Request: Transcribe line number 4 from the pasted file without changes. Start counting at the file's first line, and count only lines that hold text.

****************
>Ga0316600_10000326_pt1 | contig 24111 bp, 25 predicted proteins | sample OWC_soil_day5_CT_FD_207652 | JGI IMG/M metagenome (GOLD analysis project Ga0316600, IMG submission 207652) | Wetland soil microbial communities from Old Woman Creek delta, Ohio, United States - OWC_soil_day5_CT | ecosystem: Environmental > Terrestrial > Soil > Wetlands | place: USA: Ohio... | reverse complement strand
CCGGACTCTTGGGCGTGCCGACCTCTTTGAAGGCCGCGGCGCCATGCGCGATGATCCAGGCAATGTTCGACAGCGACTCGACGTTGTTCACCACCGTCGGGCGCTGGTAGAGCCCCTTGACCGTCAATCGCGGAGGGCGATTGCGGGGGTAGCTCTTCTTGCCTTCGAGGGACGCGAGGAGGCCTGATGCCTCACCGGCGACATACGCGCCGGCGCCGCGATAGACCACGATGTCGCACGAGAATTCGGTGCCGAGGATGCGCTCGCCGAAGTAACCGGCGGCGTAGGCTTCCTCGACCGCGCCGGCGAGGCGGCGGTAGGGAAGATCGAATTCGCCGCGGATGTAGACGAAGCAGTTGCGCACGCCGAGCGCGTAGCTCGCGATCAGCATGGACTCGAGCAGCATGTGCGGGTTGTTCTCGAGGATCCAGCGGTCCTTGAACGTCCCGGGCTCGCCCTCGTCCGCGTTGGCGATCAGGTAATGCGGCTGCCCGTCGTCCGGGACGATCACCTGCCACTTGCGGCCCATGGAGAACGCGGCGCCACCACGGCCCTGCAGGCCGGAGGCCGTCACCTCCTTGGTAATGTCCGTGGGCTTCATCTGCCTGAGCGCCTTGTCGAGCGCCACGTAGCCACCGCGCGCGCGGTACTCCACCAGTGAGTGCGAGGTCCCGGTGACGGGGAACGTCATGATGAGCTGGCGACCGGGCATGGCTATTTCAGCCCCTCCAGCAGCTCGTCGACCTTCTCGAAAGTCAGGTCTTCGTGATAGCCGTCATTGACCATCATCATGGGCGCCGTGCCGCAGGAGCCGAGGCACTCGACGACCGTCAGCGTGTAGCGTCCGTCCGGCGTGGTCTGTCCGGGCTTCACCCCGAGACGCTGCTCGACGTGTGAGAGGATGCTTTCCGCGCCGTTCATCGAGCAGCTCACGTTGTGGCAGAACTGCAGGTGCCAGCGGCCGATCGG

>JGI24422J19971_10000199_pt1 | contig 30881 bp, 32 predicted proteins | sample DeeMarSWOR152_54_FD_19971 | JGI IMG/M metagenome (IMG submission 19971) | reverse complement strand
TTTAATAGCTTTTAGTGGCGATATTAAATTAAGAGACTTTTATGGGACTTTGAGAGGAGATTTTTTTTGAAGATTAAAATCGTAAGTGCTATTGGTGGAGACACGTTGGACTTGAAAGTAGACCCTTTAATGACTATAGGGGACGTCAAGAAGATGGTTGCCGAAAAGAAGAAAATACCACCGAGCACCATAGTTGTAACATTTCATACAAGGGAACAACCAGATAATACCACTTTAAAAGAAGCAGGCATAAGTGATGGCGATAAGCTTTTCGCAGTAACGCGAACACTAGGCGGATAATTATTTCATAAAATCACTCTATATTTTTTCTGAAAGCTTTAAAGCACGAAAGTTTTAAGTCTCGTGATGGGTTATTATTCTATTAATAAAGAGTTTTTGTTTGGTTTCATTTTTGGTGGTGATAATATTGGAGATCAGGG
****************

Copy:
TTTAATAGCTTTTAGTGGCGATATTAAATTAAGAGACTTTTATGGGACTTTGAGAGGAGATTTTTTTTGAAGATTAAAATCGTAAGTGCTATTGGTGGAGACACGTTGGACTTGAAAGTAGACCCTTTAATGACTATAGGGGACGTCAAGAAGATGGTTGCCGAAAAGAAGAAAATACCACCGAGCACCATAGTTGTAACATTTCATACAAGGGAACAACCAGATAATACCACTTTAAAAGAAGCAGGCATAAGTGATGGCGATAAGCTTTTCGCAGTAACGCGAACACTAGGCGGATAATTATTTCATAAAATCACTCTATATTTTTTCTGAAAGCTTTAAAGCACGAAAGTTTTAAGTCTCGTGATGGGTTATTATTCTATTAATAAAGAGTTTTTGTTTGGTTTCATTTTTGGTGGTGATAATATTGGAGATCAGGG